Will Equifax Make Money From Its Massive Security Breach? The company that lost your most sensitive information will, for a fee, protect you from the people who stole it.
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Ever since Equifax exposed the personal information of 145.5 million Americans, the news coverage and expert analysis have attempted to answer this question: Is the credit bureau unscrupulous or just inept?
How can a corporation be held responsible for this type of breach?
Forbes reported that Equifax's free offer to confirm if your personal information is safe came with a catch: "You have to give up your right to sue." After the inevitable public backlash, Equifax waived that requirement -- just in time for another story to break.
"It seems the credit-monitoring firm has also been lax on how it links customers with support," Forbes reported, noting that it tweeted the wrong address to its "secure" website -- four times.
There's another choice of words besides "unscrupulous" and "inept." It's "evil and devious."
I believe these adjectives might be the most accurate words to describe Equifax these days. Here's why. Equifax is offering a year of "complimentary identity theft protection and credit file monitoring." Ironically, it's their own service, called TrustedID Premier.
Related: Fraud News & Topics
We carelessly let hackers steal all your information. We'll protect you -- for free -- for a year before we start charging you again. Hackers probably won't steal your financials again...
It's not a new observation that the company that exposed your personal data is now offering to protect your personal data. However, there's a potential windfall behind this benevolence.
...unless we need another trillion.
Let's do the math: If two-thirds of the 145.5 million potential victims sign up for a free year, if Equifax was any other company they should be out $240 per person. That's because TrustedID Premier costs $20 a month. Yet the company's actual cost is negligible, since it's an automated system.
As well, the data and software costs are tie together and are all owned by Equifax. Yet one year later, what will likely happen is 20 percent of people will stay on using the credit monitoring because you know -- better to be safe than sorry.
Equifax will have earned nearly five billion by then. That's assuming that only 20 percent of people sign-up for the service and only stay with it for one year. There will always be customers who stay on it for multiple years, and if this is an auto-renew service, then the likelihood of canceling it may slip consumers' minds.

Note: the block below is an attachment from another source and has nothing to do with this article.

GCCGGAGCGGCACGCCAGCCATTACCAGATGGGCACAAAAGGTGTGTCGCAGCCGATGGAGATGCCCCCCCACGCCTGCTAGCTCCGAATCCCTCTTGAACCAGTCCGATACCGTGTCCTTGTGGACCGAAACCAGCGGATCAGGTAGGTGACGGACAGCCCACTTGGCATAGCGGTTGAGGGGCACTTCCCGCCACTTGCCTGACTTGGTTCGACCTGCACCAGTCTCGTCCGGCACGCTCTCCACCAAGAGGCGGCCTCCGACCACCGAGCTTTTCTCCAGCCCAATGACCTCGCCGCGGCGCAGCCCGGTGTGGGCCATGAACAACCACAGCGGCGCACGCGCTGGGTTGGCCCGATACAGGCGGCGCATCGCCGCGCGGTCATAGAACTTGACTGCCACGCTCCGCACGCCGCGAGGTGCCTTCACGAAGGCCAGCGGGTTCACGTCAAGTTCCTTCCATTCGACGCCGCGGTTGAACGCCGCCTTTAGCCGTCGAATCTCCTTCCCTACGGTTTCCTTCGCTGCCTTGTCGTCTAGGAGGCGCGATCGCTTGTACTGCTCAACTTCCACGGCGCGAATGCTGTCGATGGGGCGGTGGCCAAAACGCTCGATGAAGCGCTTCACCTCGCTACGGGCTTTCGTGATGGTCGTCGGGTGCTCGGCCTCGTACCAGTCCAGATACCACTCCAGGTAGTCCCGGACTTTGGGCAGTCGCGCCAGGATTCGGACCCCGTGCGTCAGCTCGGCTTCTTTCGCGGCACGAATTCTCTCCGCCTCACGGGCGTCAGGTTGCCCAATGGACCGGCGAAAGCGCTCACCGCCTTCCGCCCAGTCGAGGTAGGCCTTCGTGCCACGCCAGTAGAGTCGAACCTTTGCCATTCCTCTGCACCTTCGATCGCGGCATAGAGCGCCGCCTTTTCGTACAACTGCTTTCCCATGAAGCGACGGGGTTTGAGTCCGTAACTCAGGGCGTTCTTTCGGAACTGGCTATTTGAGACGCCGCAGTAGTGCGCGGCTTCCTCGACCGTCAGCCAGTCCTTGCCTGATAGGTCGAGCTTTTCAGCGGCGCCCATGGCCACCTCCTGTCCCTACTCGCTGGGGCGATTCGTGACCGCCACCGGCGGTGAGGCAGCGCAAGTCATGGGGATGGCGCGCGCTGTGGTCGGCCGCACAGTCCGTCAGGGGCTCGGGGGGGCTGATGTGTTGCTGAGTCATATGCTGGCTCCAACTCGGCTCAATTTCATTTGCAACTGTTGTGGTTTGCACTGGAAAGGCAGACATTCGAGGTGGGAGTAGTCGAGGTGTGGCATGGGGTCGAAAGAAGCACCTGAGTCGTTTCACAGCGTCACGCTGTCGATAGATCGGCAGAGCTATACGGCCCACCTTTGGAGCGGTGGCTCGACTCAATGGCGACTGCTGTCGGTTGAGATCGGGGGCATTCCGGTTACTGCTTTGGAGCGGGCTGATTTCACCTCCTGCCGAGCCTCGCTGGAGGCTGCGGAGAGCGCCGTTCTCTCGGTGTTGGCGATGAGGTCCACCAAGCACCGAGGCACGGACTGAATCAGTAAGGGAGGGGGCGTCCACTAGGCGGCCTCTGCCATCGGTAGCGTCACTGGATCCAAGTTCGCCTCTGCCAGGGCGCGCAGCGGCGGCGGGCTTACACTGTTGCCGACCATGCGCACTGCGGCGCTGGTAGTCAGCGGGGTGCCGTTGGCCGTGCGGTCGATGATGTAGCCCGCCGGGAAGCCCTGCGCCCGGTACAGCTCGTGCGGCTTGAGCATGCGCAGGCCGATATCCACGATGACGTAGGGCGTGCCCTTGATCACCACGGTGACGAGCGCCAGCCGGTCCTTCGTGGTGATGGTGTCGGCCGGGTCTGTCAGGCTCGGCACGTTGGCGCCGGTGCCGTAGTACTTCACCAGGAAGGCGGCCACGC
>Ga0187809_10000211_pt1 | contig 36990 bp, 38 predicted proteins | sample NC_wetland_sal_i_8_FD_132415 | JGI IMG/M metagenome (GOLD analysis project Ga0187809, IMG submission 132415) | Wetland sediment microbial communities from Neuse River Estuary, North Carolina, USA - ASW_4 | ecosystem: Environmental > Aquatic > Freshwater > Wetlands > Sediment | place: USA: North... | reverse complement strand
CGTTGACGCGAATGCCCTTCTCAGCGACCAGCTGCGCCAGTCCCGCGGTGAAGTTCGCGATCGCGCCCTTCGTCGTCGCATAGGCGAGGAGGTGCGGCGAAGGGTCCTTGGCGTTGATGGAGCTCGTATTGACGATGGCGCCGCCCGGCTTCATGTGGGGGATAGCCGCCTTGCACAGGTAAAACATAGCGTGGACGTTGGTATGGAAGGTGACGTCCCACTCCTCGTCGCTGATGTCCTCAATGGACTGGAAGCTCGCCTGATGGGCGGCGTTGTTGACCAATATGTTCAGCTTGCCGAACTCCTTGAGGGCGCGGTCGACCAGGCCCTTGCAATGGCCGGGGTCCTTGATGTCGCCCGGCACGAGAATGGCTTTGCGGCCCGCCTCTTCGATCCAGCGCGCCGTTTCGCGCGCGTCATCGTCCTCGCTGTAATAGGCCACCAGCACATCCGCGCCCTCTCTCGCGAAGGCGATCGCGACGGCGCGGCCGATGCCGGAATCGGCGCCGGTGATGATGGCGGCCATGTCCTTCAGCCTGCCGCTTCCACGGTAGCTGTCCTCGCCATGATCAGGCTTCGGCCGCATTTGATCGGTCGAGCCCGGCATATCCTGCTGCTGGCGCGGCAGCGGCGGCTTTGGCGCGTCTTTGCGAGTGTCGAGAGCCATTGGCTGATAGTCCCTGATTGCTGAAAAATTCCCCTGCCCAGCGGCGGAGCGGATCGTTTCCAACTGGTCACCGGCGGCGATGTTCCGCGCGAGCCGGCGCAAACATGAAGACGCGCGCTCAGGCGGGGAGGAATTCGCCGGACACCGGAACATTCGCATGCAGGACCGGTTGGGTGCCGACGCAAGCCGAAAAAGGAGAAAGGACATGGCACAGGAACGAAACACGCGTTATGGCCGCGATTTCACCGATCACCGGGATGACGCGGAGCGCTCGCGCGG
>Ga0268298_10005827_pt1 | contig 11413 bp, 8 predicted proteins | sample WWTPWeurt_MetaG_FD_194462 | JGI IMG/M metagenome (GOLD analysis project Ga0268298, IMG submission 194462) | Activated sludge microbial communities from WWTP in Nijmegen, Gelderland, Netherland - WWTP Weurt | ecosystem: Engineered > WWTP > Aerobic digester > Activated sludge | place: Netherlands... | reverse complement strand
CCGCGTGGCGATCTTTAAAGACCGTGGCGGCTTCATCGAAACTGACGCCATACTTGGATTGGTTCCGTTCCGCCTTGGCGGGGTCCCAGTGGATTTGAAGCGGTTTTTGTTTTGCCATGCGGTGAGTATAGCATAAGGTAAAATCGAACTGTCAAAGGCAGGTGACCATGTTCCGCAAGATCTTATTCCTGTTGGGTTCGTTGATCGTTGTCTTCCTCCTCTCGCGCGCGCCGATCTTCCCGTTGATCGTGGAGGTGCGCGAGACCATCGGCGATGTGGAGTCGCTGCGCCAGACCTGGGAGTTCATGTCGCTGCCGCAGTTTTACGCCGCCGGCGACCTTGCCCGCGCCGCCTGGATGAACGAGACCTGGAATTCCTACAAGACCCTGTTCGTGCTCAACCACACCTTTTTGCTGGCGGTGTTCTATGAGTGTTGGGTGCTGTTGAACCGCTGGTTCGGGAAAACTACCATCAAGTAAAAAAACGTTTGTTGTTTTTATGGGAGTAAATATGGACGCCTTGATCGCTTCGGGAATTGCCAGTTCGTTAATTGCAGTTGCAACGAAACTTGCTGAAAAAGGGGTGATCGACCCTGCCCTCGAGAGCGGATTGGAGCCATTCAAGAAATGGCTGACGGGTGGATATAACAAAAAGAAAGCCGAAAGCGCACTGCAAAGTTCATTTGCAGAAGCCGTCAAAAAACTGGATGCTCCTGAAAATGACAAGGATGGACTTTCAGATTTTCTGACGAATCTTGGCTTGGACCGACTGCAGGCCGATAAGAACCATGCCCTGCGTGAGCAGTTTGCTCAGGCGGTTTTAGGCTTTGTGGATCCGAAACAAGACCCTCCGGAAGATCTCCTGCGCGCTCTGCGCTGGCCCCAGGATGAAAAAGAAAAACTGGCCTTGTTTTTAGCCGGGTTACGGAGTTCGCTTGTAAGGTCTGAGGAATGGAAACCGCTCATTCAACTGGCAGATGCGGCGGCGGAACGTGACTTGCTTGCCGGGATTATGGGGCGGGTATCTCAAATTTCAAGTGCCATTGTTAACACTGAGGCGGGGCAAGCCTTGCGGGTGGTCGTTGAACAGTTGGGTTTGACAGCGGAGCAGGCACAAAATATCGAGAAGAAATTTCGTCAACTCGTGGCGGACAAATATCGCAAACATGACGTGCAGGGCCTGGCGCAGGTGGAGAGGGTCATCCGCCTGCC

The relativly miniscule legal costs.
Now let's subtract the legal costs from this massive data breach. One study shows the average total cost of a data breach is $7.35 million," but this one is anything but average.
Related: Who's Gonna Pay Your Legal Fees?
Let's be generous and assume Equifax will shell out a record-setting $350 million. Equifax still stands to gain a half-billion dollars in year one, assuming these conservative numbers are true.
In year two, and beyond, it would be pure profit dropping to the bottom line. It is likely that three out of every five "free TrustedID Premier" customers won't renew, but what if they're charged without knowing it?
If you find any answers, let the 143 million people know.
Understand that most of the 143 million Americans who had all of their personal and financial information stolen don't even know that it was taken. They didn't even know that Equifax had this material in their data base.
Most persons will not even recognize the name of this company. There were not personal notices sent to these people to warn them their confidencial reports were kept in this system -- then ripped off and misappropriated. The consequences could be astonomical to each of these 143 million unsuspecting U.S. citizens.
My researchers can't find out if Equifax will "opt-in" these free customers automatically to a paid service after the free year is over which will force them instead to "opt out." Most likely they will take the more fiscally beneficial road.
I called the toll-free number on the Equifax security page and spoke to a nice woman named Marya. I asked her if I'd be opted in after my free year. "That's a good question," she replied. "I don't have that information, sir."
Call all you want, the number is busy.
She gave me another number, but I've called three times, and it's always busy. I'm not a conspiracy theorist, but those who are will surely wonder: Did Equifax plot its own data breach so it could drum up new customers and new revenue source with little to no cost?
Like all great conspiracy theories, we may never know. Stay tuned...